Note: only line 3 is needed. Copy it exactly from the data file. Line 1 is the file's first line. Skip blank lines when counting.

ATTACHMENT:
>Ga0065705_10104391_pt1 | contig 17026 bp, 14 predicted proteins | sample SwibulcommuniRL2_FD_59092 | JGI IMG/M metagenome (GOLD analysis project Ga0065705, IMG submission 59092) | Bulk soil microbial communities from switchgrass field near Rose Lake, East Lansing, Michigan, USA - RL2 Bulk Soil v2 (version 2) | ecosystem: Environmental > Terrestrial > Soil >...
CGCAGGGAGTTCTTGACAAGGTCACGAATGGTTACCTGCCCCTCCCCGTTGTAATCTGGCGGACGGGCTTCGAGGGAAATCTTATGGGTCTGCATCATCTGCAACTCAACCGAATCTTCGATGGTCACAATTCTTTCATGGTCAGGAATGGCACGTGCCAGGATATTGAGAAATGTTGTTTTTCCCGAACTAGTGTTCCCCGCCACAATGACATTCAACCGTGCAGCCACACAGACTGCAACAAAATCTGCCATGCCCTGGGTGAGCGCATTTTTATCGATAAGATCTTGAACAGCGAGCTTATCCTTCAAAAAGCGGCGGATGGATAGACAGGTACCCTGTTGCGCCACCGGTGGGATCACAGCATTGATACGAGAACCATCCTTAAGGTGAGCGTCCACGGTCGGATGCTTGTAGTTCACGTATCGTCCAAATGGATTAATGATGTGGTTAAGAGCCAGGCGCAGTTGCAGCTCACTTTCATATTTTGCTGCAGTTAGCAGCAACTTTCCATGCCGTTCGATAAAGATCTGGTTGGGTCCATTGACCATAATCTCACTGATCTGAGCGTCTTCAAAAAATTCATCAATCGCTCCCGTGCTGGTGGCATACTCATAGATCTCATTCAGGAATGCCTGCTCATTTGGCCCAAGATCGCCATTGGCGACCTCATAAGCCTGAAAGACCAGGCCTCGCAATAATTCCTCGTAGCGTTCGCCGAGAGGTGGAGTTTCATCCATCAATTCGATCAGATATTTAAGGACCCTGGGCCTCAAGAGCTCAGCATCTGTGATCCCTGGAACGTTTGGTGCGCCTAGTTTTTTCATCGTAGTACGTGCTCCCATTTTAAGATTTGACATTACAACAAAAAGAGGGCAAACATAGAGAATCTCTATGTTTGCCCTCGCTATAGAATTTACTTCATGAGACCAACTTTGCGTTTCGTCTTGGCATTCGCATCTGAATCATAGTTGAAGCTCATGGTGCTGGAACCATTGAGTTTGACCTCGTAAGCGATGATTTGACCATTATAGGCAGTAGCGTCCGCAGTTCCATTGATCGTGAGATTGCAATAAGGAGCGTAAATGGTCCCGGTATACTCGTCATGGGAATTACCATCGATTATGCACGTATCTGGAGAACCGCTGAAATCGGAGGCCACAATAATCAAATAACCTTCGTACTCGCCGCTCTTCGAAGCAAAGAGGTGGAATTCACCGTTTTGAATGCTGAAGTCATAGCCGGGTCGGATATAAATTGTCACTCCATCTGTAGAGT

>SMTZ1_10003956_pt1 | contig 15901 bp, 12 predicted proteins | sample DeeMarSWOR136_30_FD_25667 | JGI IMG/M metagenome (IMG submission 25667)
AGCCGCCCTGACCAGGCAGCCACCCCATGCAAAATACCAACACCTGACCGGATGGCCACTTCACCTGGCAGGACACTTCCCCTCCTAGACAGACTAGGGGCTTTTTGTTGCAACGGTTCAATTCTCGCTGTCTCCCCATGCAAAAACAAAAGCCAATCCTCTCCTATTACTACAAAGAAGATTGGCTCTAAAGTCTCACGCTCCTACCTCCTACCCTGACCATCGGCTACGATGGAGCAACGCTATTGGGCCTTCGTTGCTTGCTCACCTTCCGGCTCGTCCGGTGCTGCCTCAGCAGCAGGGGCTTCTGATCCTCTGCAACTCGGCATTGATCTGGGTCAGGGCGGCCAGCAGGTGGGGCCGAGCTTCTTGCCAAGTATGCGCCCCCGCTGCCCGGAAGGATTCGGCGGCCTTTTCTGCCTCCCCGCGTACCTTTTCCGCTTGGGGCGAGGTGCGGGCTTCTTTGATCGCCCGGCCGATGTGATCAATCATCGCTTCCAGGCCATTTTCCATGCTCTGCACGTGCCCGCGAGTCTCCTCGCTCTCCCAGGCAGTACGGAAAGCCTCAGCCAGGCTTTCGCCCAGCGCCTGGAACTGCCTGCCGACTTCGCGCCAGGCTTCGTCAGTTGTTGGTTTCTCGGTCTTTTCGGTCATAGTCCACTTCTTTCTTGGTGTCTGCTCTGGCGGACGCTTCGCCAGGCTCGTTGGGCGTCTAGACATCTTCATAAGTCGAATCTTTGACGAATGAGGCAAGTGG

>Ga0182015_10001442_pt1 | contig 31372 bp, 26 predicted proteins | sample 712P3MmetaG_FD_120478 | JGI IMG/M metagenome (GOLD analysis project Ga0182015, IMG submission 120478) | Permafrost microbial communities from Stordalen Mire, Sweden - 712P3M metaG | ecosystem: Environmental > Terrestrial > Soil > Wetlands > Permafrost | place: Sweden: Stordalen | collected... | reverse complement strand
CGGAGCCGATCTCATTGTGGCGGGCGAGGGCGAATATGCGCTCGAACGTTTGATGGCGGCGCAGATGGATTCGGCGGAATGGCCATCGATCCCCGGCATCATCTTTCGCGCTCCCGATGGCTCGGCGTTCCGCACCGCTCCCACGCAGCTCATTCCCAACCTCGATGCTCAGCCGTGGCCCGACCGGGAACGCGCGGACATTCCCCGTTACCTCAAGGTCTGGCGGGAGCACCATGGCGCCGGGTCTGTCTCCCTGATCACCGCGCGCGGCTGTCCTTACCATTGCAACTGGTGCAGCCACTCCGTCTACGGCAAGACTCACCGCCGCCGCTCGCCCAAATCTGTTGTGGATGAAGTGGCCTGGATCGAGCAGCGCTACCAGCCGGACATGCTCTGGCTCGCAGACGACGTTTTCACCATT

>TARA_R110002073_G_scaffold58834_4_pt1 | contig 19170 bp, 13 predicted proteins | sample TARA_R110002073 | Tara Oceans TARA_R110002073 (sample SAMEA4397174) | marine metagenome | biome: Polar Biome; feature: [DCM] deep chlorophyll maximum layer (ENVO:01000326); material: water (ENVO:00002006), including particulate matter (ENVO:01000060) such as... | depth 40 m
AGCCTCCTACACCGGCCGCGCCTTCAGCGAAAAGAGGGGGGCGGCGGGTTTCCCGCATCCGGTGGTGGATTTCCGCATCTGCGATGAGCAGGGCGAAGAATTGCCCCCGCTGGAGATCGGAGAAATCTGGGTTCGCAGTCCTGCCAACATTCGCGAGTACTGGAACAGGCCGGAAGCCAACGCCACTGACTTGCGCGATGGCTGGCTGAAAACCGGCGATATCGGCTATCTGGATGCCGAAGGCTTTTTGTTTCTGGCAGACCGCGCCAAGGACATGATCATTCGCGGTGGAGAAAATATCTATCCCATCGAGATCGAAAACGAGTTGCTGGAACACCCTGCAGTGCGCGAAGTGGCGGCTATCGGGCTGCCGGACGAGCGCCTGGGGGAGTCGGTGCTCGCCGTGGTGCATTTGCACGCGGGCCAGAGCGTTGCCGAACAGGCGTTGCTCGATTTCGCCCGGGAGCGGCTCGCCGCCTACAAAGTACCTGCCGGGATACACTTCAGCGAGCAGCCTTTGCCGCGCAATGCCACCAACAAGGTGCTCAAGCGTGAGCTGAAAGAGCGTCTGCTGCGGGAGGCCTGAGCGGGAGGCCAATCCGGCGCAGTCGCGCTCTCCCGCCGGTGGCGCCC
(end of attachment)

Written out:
>SMTZ1_10003956_pt1 | contig 15901 bp, 12 predicted proteins | sample DeeMarSWOR136_30_FD_25667 | JGI IMG/M metagenome (IMG submission 25667)